Dear Members,As you are aware, on April 11, 2013, Judge Rubin made on oral ruling against the Rock Creek Hills Citizens Association and the individual plaintiffs on matters relating to the proposed conversion of Rock Creek Hills Local Park.
On April 23, 2013, Judge Rubin entered a 13 page written Declaratory Judgement stating his reasons. Counsel, the Association, and the individual plaintiffs have reviewed the April 23 order carefully and have again concluded that the Court’s erred in ruling that (1) the plaintiffs have no standing to challenge the proposed conversion, (2) the Board of Education has a valid reclaim right to the park, and (3) the government defendants did not violate any statutes in deciding to convert the park without further review by the state agencies having statutory jurisdiction over the proposed conversion. Therefore the Association and the individual plaintiffs are appealing the April 23 order. In addition, the Association’s park litigation fund has the resources to pay all its current obligations and has accumulated a modest reserve for the initial phase of the appeal.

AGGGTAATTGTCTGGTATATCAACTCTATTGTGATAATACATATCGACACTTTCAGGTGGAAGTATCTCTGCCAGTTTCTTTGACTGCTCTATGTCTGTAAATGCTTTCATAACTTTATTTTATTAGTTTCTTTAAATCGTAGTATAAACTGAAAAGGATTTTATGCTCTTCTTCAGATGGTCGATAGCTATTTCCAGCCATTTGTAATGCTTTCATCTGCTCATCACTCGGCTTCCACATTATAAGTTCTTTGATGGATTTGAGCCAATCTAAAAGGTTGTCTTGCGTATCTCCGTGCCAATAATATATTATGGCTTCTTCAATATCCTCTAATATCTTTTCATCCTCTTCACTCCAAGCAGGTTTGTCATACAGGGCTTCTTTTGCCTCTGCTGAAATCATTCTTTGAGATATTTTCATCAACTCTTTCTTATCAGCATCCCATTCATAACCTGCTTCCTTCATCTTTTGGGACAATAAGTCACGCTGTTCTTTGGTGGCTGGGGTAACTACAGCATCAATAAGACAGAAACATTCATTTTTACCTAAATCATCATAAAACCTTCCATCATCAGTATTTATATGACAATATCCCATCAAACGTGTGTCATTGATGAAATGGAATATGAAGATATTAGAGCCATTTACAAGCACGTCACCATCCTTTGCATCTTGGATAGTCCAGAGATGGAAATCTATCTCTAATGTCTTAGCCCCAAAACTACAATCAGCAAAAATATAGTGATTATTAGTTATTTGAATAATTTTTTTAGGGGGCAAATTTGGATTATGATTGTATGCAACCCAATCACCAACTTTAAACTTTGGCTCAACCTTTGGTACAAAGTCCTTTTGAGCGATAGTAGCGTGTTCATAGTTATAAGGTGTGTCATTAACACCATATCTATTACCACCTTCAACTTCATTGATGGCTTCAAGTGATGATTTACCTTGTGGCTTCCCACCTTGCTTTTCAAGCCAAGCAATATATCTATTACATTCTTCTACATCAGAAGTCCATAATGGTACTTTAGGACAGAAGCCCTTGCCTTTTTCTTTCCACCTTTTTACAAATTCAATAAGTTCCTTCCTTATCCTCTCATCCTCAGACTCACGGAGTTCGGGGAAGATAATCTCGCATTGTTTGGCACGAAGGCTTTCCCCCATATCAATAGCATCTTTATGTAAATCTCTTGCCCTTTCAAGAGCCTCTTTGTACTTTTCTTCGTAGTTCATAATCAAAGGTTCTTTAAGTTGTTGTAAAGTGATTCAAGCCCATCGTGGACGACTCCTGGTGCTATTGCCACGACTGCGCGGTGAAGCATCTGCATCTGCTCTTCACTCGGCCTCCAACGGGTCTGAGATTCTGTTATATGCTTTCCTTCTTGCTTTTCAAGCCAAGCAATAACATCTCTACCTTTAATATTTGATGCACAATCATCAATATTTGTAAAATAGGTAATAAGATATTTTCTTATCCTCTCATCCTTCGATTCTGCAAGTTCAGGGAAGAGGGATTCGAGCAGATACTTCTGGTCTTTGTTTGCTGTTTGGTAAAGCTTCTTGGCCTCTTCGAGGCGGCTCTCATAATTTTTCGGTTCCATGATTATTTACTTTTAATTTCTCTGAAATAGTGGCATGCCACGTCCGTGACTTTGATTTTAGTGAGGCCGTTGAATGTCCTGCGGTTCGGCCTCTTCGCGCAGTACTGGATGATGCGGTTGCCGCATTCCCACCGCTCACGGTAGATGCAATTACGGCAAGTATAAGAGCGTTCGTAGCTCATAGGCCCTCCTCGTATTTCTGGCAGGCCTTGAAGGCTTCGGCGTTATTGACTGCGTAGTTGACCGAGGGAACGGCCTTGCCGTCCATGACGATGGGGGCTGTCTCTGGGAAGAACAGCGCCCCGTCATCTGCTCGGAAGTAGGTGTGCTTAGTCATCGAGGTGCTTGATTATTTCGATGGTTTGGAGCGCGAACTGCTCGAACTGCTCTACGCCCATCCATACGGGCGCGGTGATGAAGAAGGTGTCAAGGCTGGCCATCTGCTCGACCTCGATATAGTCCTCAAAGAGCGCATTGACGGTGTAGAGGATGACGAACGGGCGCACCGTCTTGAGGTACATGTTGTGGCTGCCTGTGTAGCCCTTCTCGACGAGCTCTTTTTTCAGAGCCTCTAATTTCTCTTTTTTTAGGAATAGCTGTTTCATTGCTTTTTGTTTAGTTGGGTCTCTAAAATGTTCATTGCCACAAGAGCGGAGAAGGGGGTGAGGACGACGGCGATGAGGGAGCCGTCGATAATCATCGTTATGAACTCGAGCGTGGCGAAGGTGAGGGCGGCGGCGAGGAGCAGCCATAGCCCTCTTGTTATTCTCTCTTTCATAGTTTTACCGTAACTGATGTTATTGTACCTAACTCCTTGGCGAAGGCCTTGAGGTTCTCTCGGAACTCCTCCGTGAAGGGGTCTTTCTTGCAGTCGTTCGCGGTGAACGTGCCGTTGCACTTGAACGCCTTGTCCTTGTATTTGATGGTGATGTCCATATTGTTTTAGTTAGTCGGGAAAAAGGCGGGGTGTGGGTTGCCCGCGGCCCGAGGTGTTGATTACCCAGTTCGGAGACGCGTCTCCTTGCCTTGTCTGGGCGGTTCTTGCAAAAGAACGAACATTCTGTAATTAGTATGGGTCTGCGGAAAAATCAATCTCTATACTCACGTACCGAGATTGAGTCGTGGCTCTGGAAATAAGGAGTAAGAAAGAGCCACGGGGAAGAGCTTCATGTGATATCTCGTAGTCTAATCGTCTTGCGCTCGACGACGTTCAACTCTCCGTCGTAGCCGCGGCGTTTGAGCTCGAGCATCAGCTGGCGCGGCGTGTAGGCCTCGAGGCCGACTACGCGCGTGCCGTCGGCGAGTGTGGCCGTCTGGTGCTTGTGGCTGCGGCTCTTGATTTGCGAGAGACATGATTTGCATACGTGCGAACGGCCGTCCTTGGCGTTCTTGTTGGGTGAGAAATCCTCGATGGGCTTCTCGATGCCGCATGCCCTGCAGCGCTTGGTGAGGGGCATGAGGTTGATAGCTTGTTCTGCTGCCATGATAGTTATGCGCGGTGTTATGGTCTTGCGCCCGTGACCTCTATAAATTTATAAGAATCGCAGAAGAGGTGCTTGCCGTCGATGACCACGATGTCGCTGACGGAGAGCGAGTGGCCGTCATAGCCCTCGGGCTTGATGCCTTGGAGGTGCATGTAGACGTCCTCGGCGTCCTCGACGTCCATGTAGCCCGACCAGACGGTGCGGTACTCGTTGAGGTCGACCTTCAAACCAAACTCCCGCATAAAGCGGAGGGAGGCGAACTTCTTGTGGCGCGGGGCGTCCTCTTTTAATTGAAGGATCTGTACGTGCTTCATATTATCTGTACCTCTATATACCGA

John M. Robinson
9616 Old Spring Road
Kensington, MD 20895
Parents on MCPS’ school site selection committee have argued the group’s continued opposition is holding up the process for a much-needed school.
MCPS is planning for the new middle school to open in August 2017 to deal with over-enrollment at Westland Middle School and the reassignment of Grade 6 students from Chevy Chase and North Chevy Chase Elementary Schools.
Westland received a six-classroom addition in the 2009-2010 school year, but as the only middle school in the Bethesda-Chevy Chase High School cluster was 136 students over its 1,063 capacity this year. MCPS is projecting 1,600 middle school students in the cluster when the Grade 6 reassignments are made.